Skip to main content

Bright Earth: the invention of colour – Philip Ball ***

It might seem that colour is too much of a physical property to be invented – but this is very much a subject open to debate, as the concept of colour – as opposed to the wavelength or energy of light – is certainly to a degree subjective. However Philip Ball’s chunky volume is not concerned purely with colour in an abstract sense but very specifically with the colour used by artists throughout the ages.
There is some fascinating stuff in here. For example, that until the 19th century ‘pink’ was not a colour at all, but was a type of paint in the same sense a lake (crimson lake etc.) was a type of paint. You could have green pink! But most of the pinks died out, leaving us with rose pink which is, of course, pink. How did little girls manage in pre-Victorian times without pink?
It is also sobering to the non-artist to realize just how much care has to be taken in the selection of pigments – and the nasty surprises that awaited artists who were too quick to try some new colour without being sure of its properties.
As always with Ball, this is a very detailed, scrupulously researched book. As if often the case with Ball’s work, the only problem is it tends to be just a bit too detailed, leading to sections that can be a trifle dull. It is indicative of the nature of popular science that when he is talking purely about pigments it’s quite easy to lose concentration, while he holds the reader much better when he is talking about particular artists.
This is without doubt a classic work on the subject (it is a re-issue: the book has been around since 2001), bound to be of interest to anyone who wants to explore the borderline between science and art, but I can’t give it any higher rating because it hasn’t quite got that page-turning zip of the best popular science.
Paperback:  
Review by Brian Clegg

Comments

Popular posts from this blog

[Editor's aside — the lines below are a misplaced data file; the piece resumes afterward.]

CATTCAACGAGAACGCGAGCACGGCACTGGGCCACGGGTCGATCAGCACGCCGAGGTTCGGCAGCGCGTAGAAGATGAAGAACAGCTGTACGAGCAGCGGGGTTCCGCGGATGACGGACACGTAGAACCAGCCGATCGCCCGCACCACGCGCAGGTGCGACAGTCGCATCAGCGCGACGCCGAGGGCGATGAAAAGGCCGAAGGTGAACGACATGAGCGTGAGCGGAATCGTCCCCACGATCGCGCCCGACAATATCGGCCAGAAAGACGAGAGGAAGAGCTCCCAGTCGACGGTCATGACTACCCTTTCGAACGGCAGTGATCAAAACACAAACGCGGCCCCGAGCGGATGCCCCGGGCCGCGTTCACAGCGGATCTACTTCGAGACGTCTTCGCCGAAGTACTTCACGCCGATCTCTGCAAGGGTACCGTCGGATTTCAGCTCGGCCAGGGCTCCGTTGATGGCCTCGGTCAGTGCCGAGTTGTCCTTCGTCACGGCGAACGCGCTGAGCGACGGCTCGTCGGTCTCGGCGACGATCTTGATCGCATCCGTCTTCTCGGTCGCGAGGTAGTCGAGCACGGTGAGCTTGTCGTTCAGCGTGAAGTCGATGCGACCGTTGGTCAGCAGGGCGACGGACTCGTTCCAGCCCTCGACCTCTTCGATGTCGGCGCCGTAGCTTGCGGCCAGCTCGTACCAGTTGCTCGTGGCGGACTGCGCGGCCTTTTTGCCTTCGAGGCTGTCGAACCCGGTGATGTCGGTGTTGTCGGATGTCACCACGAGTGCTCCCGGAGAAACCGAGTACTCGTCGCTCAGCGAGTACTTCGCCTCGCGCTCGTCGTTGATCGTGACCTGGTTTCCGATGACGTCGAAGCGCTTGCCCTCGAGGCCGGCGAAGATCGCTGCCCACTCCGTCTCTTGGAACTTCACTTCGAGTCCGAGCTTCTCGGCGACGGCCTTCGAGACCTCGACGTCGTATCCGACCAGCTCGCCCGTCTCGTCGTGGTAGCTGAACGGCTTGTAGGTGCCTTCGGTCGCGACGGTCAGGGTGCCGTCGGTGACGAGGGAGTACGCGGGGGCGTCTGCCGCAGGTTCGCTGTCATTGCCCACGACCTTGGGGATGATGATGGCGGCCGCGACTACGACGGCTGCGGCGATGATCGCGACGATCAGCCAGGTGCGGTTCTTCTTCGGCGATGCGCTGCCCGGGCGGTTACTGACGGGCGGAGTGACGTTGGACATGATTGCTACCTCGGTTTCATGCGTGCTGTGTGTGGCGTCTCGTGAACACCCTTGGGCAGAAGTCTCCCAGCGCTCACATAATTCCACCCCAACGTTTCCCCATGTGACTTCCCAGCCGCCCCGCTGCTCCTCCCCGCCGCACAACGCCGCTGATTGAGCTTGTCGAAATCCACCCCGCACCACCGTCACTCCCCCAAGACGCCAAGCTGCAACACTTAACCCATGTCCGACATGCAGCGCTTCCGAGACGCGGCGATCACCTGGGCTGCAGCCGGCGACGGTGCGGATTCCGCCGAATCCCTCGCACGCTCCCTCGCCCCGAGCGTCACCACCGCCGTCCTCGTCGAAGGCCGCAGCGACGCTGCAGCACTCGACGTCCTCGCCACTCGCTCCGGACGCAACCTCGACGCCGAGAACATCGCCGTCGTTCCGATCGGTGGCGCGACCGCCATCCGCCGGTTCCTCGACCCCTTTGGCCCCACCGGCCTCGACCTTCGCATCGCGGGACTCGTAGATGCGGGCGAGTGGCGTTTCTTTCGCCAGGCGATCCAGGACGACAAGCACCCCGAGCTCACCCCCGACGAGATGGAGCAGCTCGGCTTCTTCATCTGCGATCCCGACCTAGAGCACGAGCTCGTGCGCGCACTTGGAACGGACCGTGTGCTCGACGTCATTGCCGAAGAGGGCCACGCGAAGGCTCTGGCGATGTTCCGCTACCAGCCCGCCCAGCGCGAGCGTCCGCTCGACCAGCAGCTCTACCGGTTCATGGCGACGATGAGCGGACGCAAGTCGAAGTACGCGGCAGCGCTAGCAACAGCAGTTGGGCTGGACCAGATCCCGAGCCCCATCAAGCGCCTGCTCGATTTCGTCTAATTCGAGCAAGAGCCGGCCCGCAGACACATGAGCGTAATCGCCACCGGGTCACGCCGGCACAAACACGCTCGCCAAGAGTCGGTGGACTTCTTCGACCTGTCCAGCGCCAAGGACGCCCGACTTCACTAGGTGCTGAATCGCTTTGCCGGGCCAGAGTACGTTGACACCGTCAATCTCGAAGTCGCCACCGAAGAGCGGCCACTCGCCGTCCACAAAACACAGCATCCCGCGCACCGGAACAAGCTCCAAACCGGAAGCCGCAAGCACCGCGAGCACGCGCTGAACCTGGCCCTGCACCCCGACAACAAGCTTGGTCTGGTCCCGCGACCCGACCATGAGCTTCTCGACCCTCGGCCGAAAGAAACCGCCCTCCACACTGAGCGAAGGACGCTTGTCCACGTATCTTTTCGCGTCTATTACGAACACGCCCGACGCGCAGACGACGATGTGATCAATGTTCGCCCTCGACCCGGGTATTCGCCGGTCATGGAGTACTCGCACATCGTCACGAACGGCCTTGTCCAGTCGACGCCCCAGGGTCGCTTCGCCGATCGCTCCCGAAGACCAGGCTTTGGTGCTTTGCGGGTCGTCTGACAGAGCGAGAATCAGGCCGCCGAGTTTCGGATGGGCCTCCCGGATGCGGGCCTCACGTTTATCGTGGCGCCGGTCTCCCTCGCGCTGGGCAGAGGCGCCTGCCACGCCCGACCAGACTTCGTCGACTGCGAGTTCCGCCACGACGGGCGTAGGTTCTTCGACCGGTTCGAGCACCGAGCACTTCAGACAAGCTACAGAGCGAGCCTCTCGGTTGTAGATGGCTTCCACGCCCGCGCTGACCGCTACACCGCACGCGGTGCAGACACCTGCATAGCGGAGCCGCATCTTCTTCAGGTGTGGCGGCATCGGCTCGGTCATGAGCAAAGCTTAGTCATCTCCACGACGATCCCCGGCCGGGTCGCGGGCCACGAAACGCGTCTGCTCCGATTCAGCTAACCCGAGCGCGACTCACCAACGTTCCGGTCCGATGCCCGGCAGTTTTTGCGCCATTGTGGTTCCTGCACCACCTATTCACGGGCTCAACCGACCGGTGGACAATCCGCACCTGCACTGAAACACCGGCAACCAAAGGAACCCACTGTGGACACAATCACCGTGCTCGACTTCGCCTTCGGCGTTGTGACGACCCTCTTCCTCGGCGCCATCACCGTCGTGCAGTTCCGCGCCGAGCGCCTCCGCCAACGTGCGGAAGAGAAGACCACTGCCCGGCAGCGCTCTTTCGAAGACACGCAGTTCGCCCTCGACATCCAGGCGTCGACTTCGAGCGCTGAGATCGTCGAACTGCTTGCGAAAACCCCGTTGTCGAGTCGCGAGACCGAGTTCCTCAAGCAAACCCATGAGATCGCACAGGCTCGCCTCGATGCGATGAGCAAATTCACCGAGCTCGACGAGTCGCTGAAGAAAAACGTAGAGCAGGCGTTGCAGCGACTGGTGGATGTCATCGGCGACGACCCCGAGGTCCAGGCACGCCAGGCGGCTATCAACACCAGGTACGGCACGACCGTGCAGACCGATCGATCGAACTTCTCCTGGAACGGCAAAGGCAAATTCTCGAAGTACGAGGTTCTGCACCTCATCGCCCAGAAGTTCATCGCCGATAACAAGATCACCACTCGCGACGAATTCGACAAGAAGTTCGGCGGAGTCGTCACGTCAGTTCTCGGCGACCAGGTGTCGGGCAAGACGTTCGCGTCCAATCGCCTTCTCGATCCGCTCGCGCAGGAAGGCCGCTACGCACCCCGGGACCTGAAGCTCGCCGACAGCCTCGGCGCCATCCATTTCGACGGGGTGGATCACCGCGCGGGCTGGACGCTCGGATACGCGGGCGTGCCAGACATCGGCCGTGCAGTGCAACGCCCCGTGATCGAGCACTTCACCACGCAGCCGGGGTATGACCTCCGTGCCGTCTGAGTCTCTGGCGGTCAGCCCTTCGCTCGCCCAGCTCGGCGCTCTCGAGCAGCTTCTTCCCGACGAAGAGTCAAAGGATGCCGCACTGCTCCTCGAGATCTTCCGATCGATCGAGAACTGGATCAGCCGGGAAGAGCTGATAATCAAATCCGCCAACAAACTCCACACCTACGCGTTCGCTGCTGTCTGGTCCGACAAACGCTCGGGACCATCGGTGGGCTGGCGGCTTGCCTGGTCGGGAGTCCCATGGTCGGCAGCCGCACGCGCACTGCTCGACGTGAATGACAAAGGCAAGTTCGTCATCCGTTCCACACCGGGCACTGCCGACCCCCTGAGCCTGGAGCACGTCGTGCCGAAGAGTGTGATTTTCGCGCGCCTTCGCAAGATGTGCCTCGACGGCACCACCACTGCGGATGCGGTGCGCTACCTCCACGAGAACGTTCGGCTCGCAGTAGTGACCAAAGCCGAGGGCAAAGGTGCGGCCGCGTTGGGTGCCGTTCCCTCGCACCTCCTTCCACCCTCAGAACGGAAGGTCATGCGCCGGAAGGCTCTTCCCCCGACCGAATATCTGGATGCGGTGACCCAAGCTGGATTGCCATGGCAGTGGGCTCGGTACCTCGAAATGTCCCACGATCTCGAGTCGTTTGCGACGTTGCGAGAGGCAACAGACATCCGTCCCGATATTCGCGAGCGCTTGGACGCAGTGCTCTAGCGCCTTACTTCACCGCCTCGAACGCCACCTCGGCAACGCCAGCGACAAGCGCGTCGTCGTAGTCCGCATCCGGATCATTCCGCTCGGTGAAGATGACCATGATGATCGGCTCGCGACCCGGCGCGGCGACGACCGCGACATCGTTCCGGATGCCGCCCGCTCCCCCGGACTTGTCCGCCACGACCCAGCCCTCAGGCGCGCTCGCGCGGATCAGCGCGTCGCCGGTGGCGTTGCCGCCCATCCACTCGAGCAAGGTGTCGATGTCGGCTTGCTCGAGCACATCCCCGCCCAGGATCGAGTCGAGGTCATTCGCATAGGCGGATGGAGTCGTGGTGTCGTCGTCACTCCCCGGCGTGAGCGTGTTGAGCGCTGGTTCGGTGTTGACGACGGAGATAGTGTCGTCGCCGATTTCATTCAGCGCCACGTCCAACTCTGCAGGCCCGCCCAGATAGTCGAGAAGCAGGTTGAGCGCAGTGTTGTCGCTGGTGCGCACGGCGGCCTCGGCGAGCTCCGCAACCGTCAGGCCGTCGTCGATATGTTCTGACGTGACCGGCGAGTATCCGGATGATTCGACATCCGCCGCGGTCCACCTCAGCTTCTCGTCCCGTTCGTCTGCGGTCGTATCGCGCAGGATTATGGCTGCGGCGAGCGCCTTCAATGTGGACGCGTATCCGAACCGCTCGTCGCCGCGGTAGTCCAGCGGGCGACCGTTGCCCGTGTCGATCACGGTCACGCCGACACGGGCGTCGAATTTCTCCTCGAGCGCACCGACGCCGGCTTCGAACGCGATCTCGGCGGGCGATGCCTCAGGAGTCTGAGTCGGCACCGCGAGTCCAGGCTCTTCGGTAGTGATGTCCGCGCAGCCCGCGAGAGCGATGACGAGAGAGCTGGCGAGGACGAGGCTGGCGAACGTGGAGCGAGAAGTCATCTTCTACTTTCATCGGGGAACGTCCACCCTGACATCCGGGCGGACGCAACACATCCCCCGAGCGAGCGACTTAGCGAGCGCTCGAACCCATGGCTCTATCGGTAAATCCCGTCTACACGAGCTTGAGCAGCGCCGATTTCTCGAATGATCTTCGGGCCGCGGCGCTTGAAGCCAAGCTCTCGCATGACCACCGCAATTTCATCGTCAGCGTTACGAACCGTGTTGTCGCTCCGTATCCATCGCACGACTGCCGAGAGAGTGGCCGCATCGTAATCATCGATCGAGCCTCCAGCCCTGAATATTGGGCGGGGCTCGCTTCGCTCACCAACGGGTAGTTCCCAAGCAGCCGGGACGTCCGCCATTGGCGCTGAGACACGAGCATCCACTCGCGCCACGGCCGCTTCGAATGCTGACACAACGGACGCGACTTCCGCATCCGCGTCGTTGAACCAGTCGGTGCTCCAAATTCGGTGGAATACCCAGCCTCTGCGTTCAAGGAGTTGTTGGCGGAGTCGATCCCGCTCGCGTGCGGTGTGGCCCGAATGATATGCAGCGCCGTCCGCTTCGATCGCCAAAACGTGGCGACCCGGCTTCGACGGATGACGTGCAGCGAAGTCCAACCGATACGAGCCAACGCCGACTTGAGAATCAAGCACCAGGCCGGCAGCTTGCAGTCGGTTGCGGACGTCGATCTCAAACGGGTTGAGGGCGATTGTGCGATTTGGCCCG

I, Mammal - Liam Drew *****

It's rare that a straightforward biology book (with a fair amount of palaeontology thrown in) really grabs my attention, but this one did. Liam Drew really piles in the surprising facts (often surprising to him too) and draws us a wonderful picture of the various aspects of mammals that make them different from other animals. 

More on this in a moment, but I ought to mention the introduction, as you have to get past it to get to the rest, and it might put you off. I'm not sure why many books have an introduction - they often just get in the way of the writing, and this one seemed to go on for ever. So bear with it before you get to the good stuff, starting with the strange puzzle of why some mammals have external testes.

It seems bizarre to have such an important thing for passing on the genes so precariously posed - and it's not that they have to be, as it's not the case with all mammals. Drew mixes his own attempts to think through this intriguing issue with the histor…

Foolproof - Brian Hayes *****

The last time I enjoyed a popular maths book as much as this one was reading Martin Gardner’s Mathematical Puzzles and Diversions as a teenager. The trouble with a lot of ‘fun’ maths books is that they cover material that mathematicians consider fascinating, such as pairs of primes that are only two apart, which fail to raise much excitement in normal human beings. 

Here, all the articles have something a little more to them. So, even though Brian Hayes may be dealing with something fairly abstruse-sounding like the ratio of the volume of an n-dimensional hypersphere to the smallest hypercube that contains it, the article always has an interesting edge - in this case that although the ‘volume’ of the hypersphere grows up to the fifth dimension it gets smaller and smaller thereafter, becoming an almost undetectable part of the hypercube.

If that doesn’t grab you, many articles in this collection aren’t as abstruse, covering everything from random walks to a strange betting game. What'…

A Galaxy of Her Own - Libby Jackson ****

This is an interesting book, even if it probably tries to be too many things to too many people. I wondered from the cover design whether it was a children's book, but the publisher's website (and the back of the book) resolutely refuse to categorise it as such. The back copy doesn't help by saying that it will 'inspire trailblazers and pioneers of all ages.' As I belong to the set 'all ages' I thought I'd give it a go.

Inside are featured the 'stories of fifty inspirational women who have been fundamental to the story of humans in space.' So, in some ways, A Galaxy of Her Own presents the other side of the coin to Angela Saini's excellent Inferior. But, inevitably, given the format, it can hardly provide the same level of discourse.

Despite that 'all ages' comment and the lack of children's book labelling we get a bit of a hint when we get to a bookplate page in the form of a Galaxy Pioneers security pass (with the rather worrying…